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Conventional wisdom suggests that serious business people look at investment opportunities based on their potential, not at the person behind the enterprise. The goal should be profit or financial gain, so gender preference or identity should be the least of an investor’s concerns, right?
Alas, this does not seem to be the case in real life. There are verified stories of LGBTQ people who say they have been ignored, avoided and singled out by potential investors because of their gender identity or the way they dress. Their lifestyles and relationships are frowned upon by hardcore conservatives.
Should this be an issue?
Some will be quick to argue that gender identity should not be a cause for concern when it comes to business funding. It is not compulsory for startup founders or business owners to reveal this whenever they engage in fundraising activities.
As technology entrepreneur Bobbie Racette shared, one investor strongly suggested that her sexuality is irrelevant. “You don’t need to tell us that you’re LGBTQ. We can just leave that out of your pitch deck,” she recalls one investor telling her.
However, some instinctively feel the need to avoid confronting the issue. They fear that their identity can become a setback in their plans and expectations. They worry that they will disappoint the people who count on them to pursue a viable entrepreneurial venture because of the lack of investor interest that may be linked to their being homosexual or trans, as an example.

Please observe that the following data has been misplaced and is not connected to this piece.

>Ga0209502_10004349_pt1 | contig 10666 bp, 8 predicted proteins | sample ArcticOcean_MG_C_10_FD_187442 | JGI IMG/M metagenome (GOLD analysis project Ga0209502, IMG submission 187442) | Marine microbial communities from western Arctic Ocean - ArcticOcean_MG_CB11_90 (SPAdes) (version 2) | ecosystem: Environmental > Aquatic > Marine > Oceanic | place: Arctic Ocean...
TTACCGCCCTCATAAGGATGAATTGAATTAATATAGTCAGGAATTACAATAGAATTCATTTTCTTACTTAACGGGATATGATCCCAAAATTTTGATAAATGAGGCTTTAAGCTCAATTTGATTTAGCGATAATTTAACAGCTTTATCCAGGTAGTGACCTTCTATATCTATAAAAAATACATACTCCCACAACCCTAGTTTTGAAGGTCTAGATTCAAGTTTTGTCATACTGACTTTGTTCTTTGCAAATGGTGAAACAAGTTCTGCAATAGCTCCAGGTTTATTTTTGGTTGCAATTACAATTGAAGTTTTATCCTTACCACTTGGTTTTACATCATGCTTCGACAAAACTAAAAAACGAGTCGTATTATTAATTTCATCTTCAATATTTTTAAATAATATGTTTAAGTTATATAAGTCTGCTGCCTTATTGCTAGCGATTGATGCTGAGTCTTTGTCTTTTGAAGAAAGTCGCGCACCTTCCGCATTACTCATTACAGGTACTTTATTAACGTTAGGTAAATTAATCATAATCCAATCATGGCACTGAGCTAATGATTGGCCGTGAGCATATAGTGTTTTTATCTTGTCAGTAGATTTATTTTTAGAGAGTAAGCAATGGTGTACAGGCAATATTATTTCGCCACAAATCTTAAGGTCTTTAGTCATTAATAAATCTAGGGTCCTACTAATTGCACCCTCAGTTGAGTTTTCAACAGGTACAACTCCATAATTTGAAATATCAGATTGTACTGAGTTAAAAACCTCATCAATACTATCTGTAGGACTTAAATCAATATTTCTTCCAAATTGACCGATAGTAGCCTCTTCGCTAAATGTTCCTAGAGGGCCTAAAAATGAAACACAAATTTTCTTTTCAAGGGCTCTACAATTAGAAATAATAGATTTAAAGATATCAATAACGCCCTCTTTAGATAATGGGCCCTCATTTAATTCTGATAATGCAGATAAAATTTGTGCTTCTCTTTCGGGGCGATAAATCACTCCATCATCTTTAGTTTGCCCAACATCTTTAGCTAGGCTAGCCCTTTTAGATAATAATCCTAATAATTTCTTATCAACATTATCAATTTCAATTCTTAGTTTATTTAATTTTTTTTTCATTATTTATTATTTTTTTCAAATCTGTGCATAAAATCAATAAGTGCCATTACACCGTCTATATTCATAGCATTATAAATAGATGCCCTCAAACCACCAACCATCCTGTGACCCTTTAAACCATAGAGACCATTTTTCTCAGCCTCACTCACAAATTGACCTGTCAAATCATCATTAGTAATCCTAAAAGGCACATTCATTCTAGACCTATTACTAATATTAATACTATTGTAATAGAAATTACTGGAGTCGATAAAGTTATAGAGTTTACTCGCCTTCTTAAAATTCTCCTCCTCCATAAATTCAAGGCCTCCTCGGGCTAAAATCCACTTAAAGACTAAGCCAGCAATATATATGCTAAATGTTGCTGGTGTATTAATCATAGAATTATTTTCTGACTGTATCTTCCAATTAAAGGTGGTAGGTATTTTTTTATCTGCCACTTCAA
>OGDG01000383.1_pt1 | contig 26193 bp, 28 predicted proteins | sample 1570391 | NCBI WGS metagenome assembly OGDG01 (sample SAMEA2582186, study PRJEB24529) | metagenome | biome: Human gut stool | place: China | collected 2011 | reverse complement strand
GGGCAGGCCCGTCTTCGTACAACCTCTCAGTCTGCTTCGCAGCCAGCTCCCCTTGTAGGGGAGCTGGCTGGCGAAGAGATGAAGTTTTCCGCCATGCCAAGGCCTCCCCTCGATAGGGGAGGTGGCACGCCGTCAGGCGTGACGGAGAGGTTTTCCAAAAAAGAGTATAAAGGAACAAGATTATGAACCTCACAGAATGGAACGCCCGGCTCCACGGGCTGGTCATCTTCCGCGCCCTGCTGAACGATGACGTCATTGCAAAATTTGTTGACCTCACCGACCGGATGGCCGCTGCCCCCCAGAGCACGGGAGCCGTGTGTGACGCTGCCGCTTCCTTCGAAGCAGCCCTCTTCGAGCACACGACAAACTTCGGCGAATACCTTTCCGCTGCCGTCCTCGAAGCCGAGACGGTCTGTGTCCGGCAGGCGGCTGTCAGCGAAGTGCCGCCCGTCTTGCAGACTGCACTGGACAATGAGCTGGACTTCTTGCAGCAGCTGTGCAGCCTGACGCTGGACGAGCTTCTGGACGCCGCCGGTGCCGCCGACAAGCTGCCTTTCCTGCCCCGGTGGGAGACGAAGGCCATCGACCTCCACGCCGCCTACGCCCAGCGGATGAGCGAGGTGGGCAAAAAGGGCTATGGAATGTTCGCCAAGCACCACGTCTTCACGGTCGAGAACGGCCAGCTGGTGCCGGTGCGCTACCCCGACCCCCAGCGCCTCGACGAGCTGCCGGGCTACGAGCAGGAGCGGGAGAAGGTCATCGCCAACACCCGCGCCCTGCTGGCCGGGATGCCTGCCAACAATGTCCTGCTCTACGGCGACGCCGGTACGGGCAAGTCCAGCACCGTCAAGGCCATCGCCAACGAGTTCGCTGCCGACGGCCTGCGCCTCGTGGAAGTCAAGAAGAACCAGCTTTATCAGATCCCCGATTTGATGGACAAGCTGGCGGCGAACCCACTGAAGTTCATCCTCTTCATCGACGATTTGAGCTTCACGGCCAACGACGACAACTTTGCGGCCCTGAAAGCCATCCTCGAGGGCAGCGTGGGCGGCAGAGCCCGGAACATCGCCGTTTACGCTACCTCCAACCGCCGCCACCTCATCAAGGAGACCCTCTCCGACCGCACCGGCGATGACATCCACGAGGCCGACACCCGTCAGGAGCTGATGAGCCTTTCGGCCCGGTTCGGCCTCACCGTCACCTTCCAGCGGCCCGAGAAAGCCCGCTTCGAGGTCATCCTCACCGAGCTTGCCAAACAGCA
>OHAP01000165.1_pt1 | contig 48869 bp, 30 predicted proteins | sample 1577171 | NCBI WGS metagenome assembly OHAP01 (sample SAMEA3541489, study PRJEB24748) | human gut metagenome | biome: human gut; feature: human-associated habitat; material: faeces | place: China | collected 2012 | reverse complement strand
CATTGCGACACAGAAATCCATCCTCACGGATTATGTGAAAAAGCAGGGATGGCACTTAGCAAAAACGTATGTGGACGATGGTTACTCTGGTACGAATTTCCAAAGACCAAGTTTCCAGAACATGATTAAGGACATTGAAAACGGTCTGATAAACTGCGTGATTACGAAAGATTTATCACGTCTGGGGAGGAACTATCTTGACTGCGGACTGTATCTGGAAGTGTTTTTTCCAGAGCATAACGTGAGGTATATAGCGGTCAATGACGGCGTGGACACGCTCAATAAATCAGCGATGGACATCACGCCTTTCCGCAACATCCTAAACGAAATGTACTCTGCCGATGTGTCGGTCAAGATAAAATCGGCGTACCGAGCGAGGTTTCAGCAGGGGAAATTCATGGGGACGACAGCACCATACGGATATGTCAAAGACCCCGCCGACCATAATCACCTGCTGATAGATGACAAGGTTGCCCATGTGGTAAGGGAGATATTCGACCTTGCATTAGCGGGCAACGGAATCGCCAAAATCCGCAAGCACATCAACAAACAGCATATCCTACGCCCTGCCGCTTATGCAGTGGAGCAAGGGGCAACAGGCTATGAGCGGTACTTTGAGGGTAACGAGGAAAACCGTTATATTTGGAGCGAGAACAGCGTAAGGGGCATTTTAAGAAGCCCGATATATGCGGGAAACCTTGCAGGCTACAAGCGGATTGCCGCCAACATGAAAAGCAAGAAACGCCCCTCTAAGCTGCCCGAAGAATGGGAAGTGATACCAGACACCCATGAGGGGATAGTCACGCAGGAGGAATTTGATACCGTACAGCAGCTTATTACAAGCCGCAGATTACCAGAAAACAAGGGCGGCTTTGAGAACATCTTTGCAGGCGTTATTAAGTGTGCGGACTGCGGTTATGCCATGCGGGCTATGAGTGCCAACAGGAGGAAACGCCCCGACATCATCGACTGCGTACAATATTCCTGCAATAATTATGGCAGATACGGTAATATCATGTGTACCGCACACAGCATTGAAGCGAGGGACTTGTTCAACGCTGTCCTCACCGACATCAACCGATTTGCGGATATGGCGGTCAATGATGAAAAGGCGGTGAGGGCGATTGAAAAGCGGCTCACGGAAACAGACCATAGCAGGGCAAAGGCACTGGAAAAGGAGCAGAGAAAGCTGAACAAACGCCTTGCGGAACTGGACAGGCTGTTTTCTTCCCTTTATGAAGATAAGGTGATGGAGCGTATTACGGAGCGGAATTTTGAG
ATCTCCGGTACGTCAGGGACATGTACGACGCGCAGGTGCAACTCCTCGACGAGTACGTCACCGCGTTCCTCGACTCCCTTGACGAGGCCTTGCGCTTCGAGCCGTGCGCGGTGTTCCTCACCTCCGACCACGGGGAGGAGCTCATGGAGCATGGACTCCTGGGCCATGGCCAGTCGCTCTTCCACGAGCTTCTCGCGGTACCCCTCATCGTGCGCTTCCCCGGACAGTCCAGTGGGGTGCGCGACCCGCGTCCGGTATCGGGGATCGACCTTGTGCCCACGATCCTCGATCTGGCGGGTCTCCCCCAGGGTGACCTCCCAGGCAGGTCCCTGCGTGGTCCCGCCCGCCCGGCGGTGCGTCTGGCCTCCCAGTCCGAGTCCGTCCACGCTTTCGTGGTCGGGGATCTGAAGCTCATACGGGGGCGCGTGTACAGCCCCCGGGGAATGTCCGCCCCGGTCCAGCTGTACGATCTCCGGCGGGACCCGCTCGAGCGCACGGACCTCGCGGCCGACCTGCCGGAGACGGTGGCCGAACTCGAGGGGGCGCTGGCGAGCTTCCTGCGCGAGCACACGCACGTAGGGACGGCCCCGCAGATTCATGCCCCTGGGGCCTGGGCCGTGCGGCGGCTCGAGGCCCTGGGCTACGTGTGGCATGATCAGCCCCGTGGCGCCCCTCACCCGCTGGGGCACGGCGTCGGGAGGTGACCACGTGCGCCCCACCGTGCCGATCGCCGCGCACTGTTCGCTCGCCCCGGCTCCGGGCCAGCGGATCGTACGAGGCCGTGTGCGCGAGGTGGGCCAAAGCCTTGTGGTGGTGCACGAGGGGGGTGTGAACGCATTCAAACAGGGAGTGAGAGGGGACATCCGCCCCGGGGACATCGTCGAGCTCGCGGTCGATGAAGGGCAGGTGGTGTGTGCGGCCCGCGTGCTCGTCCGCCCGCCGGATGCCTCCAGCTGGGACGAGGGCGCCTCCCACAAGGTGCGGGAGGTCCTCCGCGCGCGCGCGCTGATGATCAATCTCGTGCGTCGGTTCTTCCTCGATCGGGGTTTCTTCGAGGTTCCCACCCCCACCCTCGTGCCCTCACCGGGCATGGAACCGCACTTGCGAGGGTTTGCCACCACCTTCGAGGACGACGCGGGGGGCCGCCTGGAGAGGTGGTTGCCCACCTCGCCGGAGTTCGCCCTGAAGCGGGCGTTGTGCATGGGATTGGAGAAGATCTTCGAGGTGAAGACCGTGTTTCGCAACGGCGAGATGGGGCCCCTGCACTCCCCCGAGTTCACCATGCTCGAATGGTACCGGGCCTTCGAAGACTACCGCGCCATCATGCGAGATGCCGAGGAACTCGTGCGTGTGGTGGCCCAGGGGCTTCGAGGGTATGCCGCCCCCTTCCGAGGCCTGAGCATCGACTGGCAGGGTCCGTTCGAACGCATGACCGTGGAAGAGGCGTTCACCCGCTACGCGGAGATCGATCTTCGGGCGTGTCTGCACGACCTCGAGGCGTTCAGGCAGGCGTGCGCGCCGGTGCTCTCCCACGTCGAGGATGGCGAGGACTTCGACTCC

Related: Is the Future of Business Going to Be as Diverse as We Think?
Kristina Flynn, the co-founder of nonprofit data collection and management firm jiiWA, says that LGBTQ entrepreneurs tend to hide their identities in a competitive field. “We have to think about how we’re going to present ourselves. I almost have to do a cost-benefit analysis,” Flynn explains.
This is not uncommon. When startups compete for funding, they try to avoid having any flaw that can be used against their brand or business. They may not be fond of conservative institutional or individual investors, but they know they can be sources of possible funding. In a way, they are willing to sacrifice their pride in being who they are for the sake of their business and the people in it.
Yes, nobody is forcing them to have that dilemma, but it is inevitable for anyone who understands the reality of modern society. There is still significant pushback against the normalization of the LGBTQ community.
What the opposing views claim
Those who believe that investors do not discriminate against LGBTQ entrepreneurs will most likely say that there have been no studies that specifically explore the possible discrimination. As such, it would be unfair to say that certain startups failed to attract funding because their founders openly identify themselves as gay, lesbian, transgender, bisexual or queer.
Noted New Yorker tech entrepreneur and startup advisor Arie Abecassis identifies several factors investors examine before investing, and none are related to the gender identity of the business owner or startup founder. Abecassis says that investors look at the market opportunity, execution capability, commercial traction, investor relevance and x-factor. It would be difficult to find a pundit who would assert that investors consider gender preference as a primary deciding factor when investing.
Some may say that the LGBTQ factor is part of the x-factor, but it would be quite farfetched. As Abecassis explains, “there’s always a clicking moment that happens between an investor and a founder that plays into the investment decision.” This can be an affinity stemming from shared backgrounds or interests between the investors and startup founders.